Updated, June 7, 2009: Rajeev Motwani, one of the savviest angel investors in Silicon Valley, a Stanford professor and most importantly a close and personal friend passed away earlier today. He was 47 and is left behind by his wife Asha and kids.
It is hard for me to write this post — this morning the news of Steve Jobs’ improving health put me in a good mood. My day is ending with a broken heart and tears in my eyes. It is the day which reminds you of the unpredictability of life. Rajeev and I had been swapping emails, hoping to get together for a cup of coffee and discussions about technology. Alas, that shall never be.
After working tirelessly in anonymity, his tutelage of two Stanford University young grad students, Larry Page and Sergey Brin, made him a household name in Silicon Valley. He started the Mining Data at Stanford project (MIDAS) and was one of the earliest backers of Google. He was an early investor in Paypal and a special adviser to Sequoia Captial.
That success never came in the way of Rajeev’s quest for knowledge and innate desire to help others. There wasn’t a startup he didn’t love. Like his chosen specialization of search, Rajeev was searching for the unknown. He was still active as a professor and was teaching a couple of classes as recently as the last semester.
I have known Rajeev, his wife Asha and their family for a long time. Rajeev, like me, was from New Delhi. In my professional career (and personal moments of crisis) Rajeev was only a phone call away, sharing his vast rolodex. Just like a true friend. Only a few weeks back, I had a simple Indian lunch in his house with his family. I am sure, I am not the only one who has benefited from his generosity of time and knowledge and his ability to create connections and help others.
My prayers go to his young family. I hope god gives them strength and courage to navigate through these rough seas of life.
Update, June 7, 2009: The San Jose Mercury News reports that the Artherton police are waiting for an autopost report on Rajeev’s accidental drowning.
The Silicon Valley chapter of TIE is planning a memorial service on Wednesday. Details of a memorial service to follow.
In addition, there were will be a visitation event on Monday June 8th at their home between 5-and-8 pm. Instead of flowers and gifts, family would like you to make contribution, please mail checks made out to “Rajeev Motwani Foundation” c/o Ash Chopra, Merrill Lynch, 101 California Street, Suite 2100, San Francisco CA 94111.
Tributes from around the tech community:
Sergey Brin pays his tribute on his blog. “…Yet his legacy and personality lives on in the students, projects, and companies he has touched. Today, whenever you use a piece of technology, there is a good chance a little bit of Rajeev Motwani is behind it,” he writes.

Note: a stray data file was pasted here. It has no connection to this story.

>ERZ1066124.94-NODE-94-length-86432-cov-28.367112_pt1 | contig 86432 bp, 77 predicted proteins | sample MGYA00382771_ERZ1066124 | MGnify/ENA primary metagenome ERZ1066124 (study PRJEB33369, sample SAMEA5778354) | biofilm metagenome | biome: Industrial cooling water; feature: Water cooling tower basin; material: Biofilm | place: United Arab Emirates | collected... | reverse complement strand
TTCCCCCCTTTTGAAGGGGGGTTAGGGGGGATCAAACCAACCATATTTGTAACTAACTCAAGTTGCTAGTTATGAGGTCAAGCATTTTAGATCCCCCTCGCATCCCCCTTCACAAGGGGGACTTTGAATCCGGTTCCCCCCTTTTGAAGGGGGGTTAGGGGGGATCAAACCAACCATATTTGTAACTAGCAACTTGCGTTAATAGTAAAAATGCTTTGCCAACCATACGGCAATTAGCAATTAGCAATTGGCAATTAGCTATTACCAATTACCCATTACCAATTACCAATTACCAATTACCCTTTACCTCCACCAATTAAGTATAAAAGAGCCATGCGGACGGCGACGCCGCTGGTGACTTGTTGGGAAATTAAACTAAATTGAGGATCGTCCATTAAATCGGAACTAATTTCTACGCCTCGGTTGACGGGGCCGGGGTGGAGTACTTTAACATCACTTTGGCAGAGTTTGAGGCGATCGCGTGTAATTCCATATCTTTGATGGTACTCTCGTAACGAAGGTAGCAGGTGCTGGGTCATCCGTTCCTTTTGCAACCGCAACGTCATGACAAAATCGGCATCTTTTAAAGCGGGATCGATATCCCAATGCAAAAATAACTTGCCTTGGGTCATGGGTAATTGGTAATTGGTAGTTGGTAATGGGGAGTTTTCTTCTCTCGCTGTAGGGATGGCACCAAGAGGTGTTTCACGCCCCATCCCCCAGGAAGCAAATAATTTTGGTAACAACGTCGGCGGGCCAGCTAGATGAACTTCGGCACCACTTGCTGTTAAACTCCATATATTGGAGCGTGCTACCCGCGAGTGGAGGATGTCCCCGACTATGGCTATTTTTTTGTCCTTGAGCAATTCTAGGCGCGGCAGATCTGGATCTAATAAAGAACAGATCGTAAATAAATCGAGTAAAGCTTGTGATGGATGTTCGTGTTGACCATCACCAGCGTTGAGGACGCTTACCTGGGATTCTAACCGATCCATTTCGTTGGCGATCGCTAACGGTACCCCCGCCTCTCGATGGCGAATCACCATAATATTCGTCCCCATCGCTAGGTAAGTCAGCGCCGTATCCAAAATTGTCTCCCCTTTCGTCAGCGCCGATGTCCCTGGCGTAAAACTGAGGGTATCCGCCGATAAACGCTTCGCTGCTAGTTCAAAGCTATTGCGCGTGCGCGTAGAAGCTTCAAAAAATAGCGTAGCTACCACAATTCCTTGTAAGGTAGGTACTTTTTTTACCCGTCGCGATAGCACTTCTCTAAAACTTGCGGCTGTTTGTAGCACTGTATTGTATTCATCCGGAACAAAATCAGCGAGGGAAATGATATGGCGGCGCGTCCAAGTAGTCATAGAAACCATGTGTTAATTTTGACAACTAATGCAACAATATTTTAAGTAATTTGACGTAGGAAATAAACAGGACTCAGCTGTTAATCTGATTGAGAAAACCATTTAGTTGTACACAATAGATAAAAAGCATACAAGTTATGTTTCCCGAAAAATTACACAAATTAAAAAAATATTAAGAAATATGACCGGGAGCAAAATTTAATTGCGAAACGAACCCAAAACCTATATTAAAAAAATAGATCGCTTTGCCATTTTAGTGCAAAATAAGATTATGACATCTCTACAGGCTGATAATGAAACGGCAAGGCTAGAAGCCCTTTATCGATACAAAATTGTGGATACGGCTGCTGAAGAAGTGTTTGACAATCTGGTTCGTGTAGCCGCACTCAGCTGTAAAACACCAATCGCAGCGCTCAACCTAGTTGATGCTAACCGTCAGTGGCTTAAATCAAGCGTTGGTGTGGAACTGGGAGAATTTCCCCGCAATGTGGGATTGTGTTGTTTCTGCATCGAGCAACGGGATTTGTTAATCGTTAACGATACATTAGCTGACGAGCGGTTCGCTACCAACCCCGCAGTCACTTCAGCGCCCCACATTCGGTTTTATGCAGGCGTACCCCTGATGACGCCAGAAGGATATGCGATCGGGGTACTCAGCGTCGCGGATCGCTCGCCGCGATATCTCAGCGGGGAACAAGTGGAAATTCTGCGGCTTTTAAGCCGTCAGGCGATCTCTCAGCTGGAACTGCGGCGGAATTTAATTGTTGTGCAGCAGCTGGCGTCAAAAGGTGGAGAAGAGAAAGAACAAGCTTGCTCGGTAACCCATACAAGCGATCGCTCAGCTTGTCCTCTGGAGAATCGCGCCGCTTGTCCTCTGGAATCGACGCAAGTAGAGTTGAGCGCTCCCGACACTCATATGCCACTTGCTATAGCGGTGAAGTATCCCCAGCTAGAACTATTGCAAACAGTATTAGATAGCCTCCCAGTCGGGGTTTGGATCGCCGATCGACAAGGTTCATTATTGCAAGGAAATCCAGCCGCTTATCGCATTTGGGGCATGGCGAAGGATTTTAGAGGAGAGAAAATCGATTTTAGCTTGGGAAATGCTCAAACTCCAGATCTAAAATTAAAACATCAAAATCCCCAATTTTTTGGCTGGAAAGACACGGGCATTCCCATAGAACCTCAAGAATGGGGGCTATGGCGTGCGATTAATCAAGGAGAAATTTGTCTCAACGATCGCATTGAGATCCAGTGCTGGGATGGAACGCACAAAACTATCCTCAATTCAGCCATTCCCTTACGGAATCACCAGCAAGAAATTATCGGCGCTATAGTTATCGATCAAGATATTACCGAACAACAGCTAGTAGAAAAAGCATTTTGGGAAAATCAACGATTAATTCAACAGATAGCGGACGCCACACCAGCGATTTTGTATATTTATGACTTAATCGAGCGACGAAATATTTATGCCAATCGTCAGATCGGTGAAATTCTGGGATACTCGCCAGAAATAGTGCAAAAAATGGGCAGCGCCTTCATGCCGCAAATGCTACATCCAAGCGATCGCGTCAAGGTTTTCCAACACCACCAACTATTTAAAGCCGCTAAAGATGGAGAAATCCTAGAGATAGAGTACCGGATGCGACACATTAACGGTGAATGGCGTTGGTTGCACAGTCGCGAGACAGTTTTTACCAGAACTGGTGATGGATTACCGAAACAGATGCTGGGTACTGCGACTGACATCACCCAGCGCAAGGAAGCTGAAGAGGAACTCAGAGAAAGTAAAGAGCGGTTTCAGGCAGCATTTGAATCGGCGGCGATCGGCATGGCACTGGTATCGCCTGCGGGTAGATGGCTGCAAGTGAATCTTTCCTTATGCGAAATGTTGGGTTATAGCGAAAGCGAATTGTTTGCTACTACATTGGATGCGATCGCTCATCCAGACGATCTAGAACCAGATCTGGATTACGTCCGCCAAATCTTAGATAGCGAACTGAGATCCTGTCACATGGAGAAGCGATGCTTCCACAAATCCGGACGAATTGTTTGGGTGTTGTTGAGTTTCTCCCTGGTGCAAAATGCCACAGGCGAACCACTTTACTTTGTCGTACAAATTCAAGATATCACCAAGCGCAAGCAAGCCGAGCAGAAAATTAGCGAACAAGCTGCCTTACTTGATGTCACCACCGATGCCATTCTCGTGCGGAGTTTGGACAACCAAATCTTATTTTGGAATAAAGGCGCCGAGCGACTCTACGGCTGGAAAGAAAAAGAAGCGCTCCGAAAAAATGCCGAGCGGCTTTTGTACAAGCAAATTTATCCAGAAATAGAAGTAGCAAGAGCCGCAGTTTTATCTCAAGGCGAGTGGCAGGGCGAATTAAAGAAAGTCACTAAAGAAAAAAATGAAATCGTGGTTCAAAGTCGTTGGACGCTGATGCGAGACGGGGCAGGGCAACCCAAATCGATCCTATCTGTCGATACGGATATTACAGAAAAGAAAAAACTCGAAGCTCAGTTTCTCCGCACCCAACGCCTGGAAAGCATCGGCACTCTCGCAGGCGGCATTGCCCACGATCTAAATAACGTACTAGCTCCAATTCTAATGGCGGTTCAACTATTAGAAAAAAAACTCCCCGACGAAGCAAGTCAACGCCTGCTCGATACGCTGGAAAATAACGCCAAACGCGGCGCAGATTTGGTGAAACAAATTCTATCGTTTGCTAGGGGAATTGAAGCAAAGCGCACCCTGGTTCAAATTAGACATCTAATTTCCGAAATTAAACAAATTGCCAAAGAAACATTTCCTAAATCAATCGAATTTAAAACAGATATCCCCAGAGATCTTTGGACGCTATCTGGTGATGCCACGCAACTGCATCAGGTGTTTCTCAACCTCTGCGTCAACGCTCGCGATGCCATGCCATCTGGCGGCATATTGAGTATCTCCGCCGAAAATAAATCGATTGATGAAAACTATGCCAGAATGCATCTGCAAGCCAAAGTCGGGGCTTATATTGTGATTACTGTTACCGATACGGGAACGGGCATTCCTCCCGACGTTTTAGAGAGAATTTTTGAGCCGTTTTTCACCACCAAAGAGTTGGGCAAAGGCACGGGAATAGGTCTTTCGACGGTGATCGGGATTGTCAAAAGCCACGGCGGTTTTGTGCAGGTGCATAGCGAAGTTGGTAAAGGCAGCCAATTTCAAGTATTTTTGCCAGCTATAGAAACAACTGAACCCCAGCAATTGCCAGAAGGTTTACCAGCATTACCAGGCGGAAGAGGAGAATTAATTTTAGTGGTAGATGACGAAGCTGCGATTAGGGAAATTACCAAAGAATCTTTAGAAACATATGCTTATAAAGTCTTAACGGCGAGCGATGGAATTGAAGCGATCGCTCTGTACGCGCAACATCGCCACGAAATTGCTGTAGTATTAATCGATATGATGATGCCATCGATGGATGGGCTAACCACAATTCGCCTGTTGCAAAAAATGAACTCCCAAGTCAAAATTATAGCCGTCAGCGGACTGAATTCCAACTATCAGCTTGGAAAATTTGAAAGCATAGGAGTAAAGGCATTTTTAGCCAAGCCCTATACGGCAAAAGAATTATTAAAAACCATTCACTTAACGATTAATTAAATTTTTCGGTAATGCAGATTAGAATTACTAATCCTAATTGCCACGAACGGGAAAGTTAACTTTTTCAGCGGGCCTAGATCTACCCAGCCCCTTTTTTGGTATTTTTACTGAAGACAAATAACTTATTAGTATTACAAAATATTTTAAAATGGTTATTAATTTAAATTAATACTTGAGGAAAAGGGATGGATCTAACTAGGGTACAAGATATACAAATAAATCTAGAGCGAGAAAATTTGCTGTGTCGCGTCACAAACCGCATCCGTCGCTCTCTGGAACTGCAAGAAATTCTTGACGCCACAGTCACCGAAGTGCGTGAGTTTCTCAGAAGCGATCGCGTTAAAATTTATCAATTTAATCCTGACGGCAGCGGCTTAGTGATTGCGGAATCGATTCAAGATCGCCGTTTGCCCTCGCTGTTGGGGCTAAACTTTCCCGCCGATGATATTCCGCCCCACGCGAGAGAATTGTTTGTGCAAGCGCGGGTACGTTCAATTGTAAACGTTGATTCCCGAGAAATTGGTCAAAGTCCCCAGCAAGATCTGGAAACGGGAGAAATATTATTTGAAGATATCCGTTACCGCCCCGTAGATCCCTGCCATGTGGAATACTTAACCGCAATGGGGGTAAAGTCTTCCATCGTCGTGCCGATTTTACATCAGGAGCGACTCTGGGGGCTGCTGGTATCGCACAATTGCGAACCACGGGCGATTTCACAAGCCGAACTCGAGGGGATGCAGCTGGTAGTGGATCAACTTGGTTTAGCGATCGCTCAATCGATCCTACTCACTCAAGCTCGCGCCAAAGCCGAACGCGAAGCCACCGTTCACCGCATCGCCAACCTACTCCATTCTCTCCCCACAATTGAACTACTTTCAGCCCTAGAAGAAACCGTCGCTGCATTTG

David Hornik of August Capital writes: Rajeev just wanted to be helpful. And he was. To so many of us. Perhaps that is why so many of us thought of Rajeev as a friend. It is one thing to be friendly with someone in the business world. It is another thing altogether to consider them a friend. Rajeev genuinely liked people and people genuinely liked him.
Dan Gould, co-founder of Newroo, emailed this story about Rajeev and wanted me to share it with you: “I didn’t know Rajeev well, but he was a great guy who helped us quite a bit. We were the classic two kids with some software who had just moved to California. I only knew him from using his Randomized Algorithms book in school, but he spent a bunch of time with us. He helped us improve our algorithms and ideas and introduced us to Ron Conway and to other folks which led to the acquisition of our startup. I ran into him several times since and he was always both kind and brilliant. I had hoped to work with him on a future project. While that’s not to be, I imagine dozens of other computer scientists-turned-entrepreneurs can tell the same story.”
If you have a Rajeev story you would like to share with rest of us so we can all remember and grieve together, please leave it in the comments section or email me.
203 thoughts on “Goodbye Old Friend. R.I.P. Rajeev Motwani”
Very very tragic. He was an extremely gracious person. Condolences to his family.
I read on so many blogs about raJeev
no one actually cares to state cause of his death 🙁
very sad that he was so young, i read about this story on http://www.allvoices.com/rewards/aaa
Om, thank you for sharing this. I met Rajeev and Asha at TiE and found both to be sincere, intelligent and generous. I shared a long bus ride with both of them in Malaysia and we talked about everything from startups to the meaning of life. I won’t forget that.
All of us at TiE, who have had wonderful times together with Rajeev and Asha, feel sad and want to share in the sorrow of this loss.
Rajeev was a special person and will be remembered fondly, always. Asha and the children have our deepest condolences….Kalpana and Raj Jaswa
It is surreal as I type this, I met Rajeev at TiE 2009 as I did TiE 2008, in the lobby on the second day. He had just sauntered in that Sunday afternoon when the conference was thinning out, wearing a light purple cotton shirt (or was it pink) and his trademark work-out Brahma boots, and characteristic gait. Unassuming, to most Valley newbies..and likely, making good on word he may have given an entrepreneur.
It is clear now Rajeev was handed a mission from above. There is no doubt he over-delivered. Lets cherish a bit of Rajeev in things we do henceforth – selflessness, excellence, trust, patience.
He was my prof at Stanford. What happened?